Full Cost: What Some Nonprofits Need

Debt Principal Repayment, Fixed Asset Additions, and Change Capital

Debt Principal Repayment

Debt principal repayments are the dollars to pay down debt (e.g. line of credit, mortgage, loans, other forms of borrowing, etc.)

Debt can be a valuable financing tool if used strategically. It may seem obvious that when you borrow money, you need a plan to pay it back. But the structure of financial reporting can obscure debt repayment. If an organization makes a monthly mortgage payment, the principal reduction does not appear on the income statement (or profit & loss statement) as an expense.  Only the interest appears as an expense. Instead, principal repayment appears on the organization’s statement of financial position (or balance sheet) as a reduction in cash and a reduction in the mortgage principal due. In other words: repayment is commonly financed through year-over-year surpluses.

Consider how quickly your organization’s existing or planned debt needs to be repaid.

Fixed Asset Additions

Fixed asset additions are the dollars to purchase new equipment, buildings, furniture, land, leaseholder improvements or other fixed assets.  Fixed asset additions are NOT replacement or simple maintenance of existing fixed assets (this lives in a reserve) or small equipment purchases that are expensed.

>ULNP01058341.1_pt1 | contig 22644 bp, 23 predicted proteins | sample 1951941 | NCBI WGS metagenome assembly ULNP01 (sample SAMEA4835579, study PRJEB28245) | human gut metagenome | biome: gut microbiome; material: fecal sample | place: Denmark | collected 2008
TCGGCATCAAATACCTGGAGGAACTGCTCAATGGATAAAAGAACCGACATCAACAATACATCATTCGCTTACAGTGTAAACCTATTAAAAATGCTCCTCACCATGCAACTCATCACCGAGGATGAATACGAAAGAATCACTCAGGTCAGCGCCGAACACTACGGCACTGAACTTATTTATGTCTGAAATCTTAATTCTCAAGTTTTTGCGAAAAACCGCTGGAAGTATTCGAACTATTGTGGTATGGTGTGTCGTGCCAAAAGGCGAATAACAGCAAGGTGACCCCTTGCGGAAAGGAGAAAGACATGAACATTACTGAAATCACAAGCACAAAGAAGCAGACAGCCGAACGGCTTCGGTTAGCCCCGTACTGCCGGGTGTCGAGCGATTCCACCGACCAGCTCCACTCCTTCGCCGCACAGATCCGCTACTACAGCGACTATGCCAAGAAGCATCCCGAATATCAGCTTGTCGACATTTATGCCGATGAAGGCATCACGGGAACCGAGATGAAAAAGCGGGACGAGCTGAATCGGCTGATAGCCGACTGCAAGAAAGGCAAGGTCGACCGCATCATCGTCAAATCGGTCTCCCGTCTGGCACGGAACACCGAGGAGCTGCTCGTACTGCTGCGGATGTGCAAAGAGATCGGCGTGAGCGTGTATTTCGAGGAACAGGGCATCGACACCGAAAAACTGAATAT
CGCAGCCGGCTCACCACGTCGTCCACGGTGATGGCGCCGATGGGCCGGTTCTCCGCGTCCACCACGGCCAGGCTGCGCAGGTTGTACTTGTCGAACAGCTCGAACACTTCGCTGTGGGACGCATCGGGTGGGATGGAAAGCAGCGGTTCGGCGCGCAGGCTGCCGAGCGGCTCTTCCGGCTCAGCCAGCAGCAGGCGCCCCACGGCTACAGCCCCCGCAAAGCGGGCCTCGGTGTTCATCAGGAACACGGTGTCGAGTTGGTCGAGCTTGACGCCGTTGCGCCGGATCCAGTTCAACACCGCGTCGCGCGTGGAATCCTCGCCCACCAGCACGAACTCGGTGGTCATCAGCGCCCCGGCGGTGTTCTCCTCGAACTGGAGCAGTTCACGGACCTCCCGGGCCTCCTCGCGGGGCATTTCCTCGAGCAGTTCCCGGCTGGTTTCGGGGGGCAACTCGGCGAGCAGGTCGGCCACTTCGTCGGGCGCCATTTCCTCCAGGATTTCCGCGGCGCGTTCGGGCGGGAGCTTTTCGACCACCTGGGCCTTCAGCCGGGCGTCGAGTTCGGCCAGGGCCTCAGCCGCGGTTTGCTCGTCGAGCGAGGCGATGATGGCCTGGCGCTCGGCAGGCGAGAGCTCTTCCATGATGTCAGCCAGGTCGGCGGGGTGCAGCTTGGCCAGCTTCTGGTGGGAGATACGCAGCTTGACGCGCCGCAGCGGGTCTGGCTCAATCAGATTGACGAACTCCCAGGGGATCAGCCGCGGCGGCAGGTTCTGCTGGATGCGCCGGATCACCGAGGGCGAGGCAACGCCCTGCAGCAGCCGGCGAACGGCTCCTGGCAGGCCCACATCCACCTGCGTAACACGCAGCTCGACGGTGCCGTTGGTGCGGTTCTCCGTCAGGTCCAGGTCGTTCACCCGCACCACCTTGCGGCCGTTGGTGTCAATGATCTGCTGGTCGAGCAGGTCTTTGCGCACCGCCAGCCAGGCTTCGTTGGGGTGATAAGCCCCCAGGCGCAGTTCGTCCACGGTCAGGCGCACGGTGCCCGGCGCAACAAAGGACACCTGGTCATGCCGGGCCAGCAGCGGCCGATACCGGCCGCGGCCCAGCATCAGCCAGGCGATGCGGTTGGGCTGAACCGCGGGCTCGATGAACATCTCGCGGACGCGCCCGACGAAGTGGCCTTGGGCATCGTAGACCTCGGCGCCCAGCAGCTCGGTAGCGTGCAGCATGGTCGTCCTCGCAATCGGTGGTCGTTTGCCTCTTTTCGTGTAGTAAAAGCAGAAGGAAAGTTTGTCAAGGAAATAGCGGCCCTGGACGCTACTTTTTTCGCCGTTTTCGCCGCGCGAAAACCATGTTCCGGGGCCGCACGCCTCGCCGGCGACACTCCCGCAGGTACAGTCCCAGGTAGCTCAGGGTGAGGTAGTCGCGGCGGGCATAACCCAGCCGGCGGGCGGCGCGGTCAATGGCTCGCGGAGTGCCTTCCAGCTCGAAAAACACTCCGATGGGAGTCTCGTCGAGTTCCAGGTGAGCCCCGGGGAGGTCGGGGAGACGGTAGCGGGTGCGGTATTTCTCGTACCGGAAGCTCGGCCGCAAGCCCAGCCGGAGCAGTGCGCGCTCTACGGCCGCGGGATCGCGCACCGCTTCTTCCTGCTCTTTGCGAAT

Change Capital

Change capital is a large, periodic, investment into an organization to change the business model in a significant way (e.g. the size or reach of mission and/or how it makes and spends money).  Change capital should be large enough to cover up-front costs of change and deficits incurred until the change is complete, when the new business model revenue exceeds the new expenses. For this reason, change capital should nearly always include adequate funds for the launch or scaling of contributed or earned revenue generating activities. 

Change capital that seeks to scale programs, but does not invest in revenue generating activities, will result in short-term program expansion, followed by program contraction when the change capital runs out. This is an improper structuring of change capital.

Change capital typically comes from an external source and is ideally large, flexible, and multi-year. Capital campaigns are one way to raise change capital dollars. Change capital is not often sourced through year-over-year surpluses.

Once an organization has received an infusion of change capital, we would not expect them to need change capital again for a long time: 10, 20, or even 30 years! The total amount of change capital needed can be difficult to calculate, because it is based on future projections of how the change will roll out, including how quickly new or expanded sources of revenue will be generated. 

Calculate your organization’s full cost needs with the Full Cost Workbook.

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